Dhananjay Mahapatra| TNN |


NEW DELHI: The Supreme Court sought the Centre’s response on Monday on a PIL by ex-law minister Ashwani Kumar seeking a direction to the government to enact a stand-alone law to punish police for custodial torture.
I n an impassioned argument before a bench of Chief Justice T S Thakur and Justice A M Khanwilkar, Kumar said he felt he “failed as a parliamentarian to ensure an effective and purposive legal regime to prevent torture in custody but he does not want to fail in his duty as a citizen to invoke the constitutional conscience for protecting the right to dignity of those who are routinely subjected to torture while in custody”.


Kumar said his repeated attempts during the UPA government to get Prevention of Torture Bill, 2010 enacted had failed. The bill was passed in the Lok Sabha on May 6, 2010 and in the Rajya Sabha it was referred to a 13-member select committee, headed by Kumar. The committee recommended a comprehensive law to prevent custodial torture. But, efforts to get it passed in RS proved futile. The ex-minister said despite the SC judgement in D K Basu case in 1997 and subsequent guidelines, the issue of escalating custodial violence remained unaddressed, primarily because of lack of comprehensive legal regime resulting in gross violation of the right to life.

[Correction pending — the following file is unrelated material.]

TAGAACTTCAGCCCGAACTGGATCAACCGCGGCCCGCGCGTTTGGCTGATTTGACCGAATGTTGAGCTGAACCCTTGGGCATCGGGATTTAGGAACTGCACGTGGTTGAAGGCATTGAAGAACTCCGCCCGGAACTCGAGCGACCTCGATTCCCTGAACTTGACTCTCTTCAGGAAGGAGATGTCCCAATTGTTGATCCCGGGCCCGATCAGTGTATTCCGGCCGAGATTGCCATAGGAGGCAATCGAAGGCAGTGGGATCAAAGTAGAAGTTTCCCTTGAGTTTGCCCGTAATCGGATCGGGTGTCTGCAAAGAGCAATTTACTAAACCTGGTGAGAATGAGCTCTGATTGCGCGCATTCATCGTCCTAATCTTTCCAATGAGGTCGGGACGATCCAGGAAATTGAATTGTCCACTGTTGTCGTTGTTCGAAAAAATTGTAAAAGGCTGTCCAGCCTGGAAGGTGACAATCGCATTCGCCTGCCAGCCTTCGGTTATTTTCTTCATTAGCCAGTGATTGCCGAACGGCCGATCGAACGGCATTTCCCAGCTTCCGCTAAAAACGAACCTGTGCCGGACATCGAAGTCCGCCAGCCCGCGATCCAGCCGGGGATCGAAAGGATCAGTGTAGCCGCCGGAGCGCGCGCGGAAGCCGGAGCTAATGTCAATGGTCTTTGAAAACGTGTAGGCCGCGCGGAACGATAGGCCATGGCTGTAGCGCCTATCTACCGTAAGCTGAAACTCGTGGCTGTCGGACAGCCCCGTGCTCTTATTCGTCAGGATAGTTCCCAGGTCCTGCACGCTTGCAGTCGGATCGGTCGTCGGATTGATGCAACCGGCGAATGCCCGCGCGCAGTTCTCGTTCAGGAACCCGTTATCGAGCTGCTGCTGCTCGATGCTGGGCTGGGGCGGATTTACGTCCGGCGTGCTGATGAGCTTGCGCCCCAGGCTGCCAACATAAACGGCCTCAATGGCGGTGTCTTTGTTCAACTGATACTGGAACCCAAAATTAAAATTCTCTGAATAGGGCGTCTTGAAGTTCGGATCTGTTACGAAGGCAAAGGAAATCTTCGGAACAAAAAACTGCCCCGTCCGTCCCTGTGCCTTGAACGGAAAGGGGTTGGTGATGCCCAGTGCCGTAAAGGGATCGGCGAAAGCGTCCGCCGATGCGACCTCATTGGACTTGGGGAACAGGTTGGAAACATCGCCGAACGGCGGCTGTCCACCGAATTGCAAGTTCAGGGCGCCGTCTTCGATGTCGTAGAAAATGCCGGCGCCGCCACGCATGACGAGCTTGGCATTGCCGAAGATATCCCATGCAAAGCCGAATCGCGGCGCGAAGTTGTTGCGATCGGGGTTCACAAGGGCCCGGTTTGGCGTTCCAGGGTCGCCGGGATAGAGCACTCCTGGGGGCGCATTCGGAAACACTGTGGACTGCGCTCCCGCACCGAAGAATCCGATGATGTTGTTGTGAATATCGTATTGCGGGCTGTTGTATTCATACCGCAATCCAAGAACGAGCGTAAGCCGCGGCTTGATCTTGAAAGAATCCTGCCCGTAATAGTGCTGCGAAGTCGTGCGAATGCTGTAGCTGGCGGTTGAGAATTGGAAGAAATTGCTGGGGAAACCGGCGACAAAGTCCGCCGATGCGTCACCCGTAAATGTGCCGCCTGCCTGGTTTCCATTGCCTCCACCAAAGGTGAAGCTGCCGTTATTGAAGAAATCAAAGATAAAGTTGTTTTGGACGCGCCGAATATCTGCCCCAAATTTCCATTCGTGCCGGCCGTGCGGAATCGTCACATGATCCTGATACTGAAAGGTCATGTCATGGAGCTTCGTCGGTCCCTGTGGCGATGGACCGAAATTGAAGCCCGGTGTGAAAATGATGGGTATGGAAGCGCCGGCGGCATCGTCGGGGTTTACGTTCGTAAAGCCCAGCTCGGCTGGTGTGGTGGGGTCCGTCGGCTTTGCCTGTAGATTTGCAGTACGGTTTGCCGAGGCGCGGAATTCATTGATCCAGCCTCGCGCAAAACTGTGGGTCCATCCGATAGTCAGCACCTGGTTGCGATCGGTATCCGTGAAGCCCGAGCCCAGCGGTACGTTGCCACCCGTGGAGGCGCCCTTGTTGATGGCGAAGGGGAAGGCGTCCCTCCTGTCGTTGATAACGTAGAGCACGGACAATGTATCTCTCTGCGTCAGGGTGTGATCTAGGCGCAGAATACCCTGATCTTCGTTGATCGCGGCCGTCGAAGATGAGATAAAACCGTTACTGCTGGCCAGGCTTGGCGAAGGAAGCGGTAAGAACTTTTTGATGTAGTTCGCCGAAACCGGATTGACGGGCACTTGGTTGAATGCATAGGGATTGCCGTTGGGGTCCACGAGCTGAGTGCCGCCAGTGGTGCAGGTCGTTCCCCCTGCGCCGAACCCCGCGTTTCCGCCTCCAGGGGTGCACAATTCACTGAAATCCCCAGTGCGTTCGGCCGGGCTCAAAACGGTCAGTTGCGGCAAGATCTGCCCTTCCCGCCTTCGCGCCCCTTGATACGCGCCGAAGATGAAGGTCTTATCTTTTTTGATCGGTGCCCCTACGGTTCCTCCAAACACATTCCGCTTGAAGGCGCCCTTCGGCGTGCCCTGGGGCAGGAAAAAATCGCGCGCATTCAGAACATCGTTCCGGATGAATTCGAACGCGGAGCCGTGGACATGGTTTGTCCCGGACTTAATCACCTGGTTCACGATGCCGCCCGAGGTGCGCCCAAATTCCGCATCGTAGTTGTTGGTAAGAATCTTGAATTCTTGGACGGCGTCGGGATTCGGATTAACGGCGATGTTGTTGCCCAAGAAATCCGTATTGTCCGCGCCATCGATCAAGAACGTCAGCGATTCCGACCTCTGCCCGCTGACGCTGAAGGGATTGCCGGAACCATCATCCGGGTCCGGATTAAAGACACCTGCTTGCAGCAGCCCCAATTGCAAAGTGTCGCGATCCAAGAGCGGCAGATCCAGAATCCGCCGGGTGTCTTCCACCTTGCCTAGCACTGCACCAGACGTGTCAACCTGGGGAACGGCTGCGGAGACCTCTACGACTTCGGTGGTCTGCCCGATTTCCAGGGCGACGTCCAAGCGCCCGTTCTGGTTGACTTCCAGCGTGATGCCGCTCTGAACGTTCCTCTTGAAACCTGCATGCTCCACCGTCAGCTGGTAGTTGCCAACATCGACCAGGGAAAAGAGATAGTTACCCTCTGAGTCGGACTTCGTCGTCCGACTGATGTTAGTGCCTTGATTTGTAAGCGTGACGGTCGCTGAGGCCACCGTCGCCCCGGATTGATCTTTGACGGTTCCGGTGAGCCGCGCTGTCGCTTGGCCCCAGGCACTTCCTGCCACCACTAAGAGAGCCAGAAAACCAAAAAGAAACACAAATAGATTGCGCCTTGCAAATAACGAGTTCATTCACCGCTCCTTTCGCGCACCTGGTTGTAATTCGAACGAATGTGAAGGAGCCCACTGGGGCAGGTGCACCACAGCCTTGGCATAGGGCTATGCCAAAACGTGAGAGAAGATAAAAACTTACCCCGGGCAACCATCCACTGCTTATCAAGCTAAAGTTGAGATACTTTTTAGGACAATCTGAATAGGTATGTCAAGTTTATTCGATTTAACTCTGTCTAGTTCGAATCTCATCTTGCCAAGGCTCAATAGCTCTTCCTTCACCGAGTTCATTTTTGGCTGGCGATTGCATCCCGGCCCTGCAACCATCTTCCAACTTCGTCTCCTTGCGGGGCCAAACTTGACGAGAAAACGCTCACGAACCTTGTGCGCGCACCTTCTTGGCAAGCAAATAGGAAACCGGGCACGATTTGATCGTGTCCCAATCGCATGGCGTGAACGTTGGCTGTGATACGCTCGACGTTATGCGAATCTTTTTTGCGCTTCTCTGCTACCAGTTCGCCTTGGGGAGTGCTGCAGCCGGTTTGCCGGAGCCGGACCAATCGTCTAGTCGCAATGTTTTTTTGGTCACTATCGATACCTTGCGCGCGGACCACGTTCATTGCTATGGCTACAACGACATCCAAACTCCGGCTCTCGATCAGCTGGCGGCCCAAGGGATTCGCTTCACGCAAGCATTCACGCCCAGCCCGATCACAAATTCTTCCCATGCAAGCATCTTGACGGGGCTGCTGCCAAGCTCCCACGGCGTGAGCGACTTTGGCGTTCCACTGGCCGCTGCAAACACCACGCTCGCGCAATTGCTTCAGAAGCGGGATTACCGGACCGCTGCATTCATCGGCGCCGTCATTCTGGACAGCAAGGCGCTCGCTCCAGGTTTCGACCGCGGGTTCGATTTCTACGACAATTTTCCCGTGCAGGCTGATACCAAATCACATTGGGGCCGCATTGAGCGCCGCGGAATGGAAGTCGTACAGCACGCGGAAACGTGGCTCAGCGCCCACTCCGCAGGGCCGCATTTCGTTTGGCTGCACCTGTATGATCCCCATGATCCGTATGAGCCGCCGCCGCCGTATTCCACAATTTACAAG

He said the UN General Assembly adopted the Convention Against Torture and Other Cruel Inhuman or Degrading Treatment or Punishment in 1984. Non-signing of the convention has cost India dear as a Danish court refused to facilitate extradition of Kim Davy, a prime accused in Purulia arms drop case, on the ground that the accused might face torture. Citing the claims of professor G N Saibaba that he was tortured in police custody despite being physically challenged, Kumar said unlike in cases of custodial deaths, police was under no legal obligation to report cases of custodial torture to the National Human Rights Commission (NHRC).


The NHRC has registered 2,044 cases of torture in police custody of which 574 were in 2008-09, 615 in 2009-10 and 855 in 2010-11, Kumar said. “The 2011 report indicates that unless the NHRC recommends prosecution of the guilty officials, torture is unlikely to end,” Kumar said.